Having a basic WordPress theme template is a helpful resource if you’re creating custom themes and a good place to start if you’re new to WordPress theme development. We’re going to be focusing on WordPress theme development and assume that you’ve already managed to get a WordPress site up and running.

Themes are installed inside wp-content/themes/ in your site’s parent directory. A theme needs two files to be valid: index.php and style.css. If we make a directory inside wp-content/themes and it has these two files then we’ll be able to select it from the appearance menu inside our site’s administrative portal.

The next two files we’ll put inside our theme’s directory are header.php and footer.php. These two files will contain our HTML doctype, head and body tags and will get called from within index.php using the get_header() and get_footer() functions. We will need to insert the wp_head() function inside header.php right before the closing head tag.

If we’re using HTML5, we’ll want these two files to look something like the following. Note: we are using the get_template_directory_uri() function here to retrieve our template’s URI so that we can access our theme’s style.css file.



Now we are ready to work on our index.php file. The content of this file will be the first thing we see when we go to our site. We’re going to breakdown the following PHP code to learn the basics of WordPress’s ‘The Loop’, the system in which posts can be queried and displayed. We’ll omit HTML tags from this example for clarity, but keep in mind that would be the next step.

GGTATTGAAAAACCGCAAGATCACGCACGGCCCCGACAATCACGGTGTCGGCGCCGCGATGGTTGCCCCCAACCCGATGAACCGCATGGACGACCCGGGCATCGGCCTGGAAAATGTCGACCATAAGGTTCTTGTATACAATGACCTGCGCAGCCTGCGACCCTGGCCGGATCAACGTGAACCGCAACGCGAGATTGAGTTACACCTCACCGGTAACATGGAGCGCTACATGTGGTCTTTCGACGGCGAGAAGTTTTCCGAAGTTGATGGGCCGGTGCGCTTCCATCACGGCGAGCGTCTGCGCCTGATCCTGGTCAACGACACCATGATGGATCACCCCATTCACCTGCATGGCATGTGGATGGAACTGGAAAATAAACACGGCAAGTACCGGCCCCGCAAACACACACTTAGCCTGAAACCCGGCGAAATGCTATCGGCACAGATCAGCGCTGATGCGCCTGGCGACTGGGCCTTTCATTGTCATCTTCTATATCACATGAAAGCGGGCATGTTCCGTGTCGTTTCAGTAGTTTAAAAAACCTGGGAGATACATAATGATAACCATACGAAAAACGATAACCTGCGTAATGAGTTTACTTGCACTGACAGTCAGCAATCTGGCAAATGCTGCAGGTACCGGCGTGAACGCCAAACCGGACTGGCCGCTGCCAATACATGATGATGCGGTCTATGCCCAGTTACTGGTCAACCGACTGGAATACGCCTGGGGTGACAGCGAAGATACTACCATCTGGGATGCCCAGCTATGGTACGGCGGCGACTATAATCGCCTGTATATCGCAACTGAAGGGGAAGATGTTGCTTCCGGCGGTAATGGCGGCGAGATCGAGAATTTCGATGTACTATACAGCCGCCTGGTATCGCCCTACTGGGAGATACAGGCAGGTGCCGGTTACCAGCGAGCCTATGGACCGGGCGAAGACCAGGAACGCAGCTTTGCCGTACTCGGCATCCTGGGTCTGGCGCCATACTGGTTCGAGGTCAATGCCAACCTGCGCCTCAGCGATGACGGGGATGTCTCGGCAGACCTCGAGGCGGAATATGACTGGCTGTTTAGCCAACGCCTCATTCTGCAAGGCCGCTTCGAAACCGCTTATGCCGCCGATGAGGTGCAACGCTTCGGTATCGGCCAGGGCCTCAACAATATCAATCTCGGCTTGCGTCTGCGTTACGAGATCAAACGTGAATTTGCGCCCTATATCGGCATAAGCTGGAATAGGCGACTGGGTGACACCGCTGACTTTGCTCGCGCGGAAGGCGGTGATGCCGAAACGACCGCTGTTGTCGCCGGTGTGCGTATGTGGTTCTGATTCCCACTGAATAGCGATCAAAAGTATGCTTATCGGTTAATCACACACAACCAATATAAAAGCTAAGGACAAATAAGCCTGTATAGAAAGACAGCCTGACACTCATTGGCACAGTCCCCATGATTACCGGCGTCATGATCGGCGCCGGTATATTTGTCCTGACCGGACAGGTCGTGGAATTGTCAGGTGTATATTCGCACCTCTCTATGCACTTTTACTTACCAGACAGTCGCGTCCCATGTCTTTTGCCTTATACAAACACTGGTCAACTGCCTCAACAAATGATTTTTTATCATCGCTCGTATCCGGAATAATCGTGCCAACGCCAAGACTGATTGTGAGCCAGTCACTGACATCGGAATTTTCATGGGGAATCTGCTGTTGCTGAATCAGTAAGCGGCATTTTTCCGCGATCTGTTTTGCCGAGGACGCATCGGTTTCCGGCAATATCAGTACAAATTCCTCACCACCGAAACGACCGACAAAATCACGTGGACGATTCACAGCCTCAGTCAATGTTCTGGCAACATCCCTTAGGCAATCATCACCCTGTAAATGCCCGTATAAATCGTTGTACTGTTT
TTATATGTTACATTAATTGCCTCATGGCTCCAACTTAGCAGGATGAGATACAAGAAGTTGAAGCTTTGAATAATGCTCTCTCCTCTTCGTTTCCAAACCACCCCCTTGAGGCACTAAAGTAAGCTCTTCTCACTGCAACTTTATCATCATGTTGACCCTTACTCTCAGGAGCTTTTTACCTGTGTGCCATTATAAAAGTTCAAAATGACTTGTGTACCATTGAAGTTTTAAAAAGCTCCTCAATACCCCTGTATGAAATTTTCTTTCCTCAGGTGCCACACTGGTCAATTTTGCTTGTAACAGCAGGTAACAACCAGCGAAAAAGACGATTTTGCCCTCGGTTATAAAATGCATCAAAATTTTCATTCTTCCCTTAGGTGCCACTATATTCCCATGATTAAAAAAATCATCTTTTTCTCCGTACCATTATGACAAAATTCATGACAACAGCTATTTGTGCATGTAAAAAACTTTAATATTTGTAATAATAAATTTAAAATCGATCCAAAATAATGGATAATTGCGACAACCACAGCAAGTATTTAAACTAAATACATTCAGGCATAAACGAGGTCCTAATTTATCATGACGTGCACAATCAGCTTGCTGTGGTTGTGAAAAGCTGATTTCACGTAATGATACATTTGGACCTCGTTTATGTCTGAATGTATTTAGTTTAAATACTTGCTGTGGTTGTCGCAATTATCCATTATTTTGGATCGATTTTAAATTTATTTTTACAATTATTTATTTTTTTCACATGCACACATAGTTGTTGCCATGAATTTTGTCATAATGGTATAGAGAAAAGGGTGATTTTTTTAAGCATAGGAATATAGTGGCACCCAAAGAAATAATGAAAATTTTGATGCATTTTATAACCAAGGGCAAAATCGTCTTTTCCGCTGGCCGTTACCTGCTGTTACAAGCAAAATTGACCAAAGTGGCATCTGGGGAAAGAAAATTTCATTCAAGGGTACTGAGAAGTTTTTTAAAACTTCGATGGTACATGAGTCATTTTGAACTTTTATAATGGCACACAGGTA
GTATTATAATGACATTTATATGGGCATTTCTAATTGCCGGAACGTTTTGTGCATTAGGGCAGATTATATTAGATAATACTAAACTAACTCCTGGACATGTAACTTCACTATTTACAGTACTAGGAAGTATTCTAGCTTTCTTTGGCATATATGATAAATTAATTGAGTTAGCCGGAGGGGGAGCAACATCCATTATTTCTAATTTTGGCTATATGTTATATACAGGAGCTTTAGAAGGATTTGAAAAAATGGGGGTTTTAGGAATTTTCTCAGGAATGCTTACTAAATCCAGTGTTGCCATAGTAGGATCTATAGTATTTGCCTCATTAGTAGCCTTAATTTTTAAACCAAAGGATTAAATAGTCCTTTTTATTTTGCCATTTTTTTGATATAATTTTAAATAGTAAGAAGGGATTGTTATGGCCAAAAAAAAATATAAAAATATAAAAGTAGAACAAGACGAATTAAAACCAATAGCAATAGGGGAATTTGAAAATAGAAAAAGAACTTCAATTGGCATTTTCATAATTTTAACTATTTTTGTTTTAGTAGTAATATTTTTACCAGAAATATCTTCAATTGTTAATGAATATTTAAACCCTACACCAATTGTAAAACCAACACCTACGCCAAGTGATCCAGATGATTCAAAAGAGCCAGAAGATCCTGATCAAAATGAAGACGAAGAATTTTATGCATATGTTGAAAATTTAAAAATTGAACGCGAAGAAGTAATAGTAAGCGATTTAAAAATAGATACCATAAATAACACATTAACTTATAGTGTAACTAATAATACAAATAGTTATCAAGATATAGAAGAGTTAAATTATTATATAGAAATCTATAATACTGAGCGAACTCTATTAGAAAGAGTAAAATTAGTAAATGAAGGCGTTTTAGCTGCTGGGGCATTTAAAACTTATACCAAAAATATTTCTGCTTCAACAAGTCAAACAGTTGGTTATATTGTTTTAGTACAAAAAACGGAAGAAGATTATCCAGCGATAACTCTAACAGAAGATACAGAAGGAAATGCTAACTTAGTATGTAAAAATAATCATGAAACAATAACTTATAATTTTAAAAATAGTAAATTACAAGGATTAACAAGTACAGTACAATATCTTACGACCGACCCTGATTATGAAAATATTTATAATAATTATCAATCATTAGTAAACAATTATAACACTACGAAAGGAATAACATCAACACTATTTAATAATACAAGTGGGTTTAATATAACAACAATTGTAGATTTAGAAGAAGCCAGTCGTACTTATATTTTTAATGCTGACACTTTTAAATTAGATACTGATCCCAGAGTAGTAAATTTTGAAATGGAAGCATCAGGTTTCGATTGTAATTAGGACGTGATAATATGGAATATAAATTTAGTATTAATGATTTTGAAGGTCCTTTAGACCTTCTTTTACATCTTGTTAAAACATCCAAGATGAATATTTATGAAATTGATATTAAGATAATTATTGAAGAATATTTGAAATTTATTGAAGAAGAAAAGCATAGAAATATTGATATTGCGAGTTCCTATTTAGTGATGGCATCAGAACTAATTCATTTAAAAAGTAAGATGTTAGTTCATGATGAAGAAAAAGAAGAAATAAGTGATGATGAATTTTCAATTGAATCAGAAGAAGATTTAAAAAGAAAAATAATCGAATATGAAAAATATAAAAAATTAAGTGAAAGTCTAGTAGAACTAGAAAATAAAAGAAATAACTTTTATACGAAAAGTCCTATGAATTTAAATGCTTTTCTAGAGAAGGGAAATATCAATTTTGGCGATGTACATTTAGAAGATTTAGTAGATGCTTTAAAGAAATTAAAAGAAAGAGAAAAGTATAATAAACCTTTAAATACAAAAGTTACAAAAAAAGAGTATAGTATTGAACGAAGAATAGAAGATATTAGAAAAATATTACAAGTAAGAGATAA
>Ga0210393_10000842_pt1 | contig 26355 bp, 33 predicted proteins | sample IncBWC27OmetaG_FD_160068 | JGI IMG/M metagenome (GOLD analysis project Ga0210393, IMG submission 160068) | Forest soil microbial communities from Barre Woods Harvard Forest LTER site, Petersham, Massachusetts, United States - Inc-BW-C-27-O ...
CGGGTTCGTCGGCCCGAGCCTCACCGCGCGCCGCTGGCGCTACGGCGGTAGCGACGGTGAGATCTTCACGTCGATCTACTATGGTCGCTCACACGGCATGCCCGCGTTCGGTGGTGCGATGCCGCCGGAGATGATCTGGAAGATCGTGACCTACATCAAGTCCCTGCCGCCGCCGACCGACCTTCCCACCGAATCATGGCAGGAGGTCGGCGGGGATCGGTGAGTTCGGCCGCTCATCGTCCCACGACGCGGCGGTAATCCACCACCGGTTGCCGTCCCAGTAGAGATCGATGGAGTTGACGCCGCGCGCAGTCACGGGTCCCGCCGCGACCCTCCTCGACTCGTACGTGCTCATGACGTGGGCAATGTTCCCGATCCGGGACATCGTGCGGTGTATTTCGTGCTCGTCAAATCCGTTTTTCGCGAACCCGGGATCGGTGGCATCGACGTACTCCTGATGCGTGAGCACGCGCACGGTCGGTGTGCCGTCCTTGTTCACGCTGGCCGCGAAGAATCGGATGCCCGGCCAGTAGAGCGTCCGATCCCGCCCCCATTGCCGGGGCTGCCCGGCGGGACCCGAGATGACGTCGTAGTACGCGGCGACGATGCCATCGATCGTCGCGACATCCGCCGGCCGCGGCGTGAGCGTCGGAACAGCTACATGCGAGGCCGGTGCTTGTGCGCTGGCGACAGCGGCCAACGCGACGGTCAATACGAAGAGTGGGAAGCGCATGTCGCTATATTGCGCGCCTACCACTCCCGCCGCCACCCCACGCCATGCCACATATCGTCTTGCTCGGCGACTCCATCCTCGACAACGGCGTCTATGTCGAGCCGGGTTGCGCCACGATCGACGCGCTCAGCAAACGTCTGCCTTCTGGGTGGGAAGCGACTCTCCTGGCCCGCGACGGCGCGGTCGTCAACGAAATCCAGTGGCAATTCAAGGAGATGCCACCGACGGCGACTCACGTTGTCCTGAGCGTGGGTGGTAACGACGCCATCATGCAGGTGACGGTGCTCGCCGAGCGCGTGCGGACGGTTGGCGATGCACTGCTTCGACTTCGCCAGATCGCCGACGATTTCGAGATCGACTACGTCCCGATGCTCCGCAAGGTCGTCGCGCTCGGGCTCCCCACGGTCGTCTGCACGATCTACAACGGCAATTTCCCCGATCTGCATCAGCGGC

The first line is using the query_posts() function to query all of our posts for the parameters set within the parentheses. These parameters can be read like so: get seven posts in ascending order from category 5. You can find out your category’s ID by selecting it in the categories menu inside your site’s administrative portal, it will be displayed inside the URL and should look something like taxonomy=category&tag_ID=5.

The second line is our loop. It starts off with the have_posts() function which is true or false depending on if there are posts or not. If true, while (have_posts()) will cycle through each post and from this loop we can use different functions to grab whatever we want from each individual post. The following is a list of some of the basic functions you can use within the loop.


All of the PHP functions we’ve been using are the standard WordPress functions. You can find the entire function reference here: http://codex.wordpress.org/Function_Reference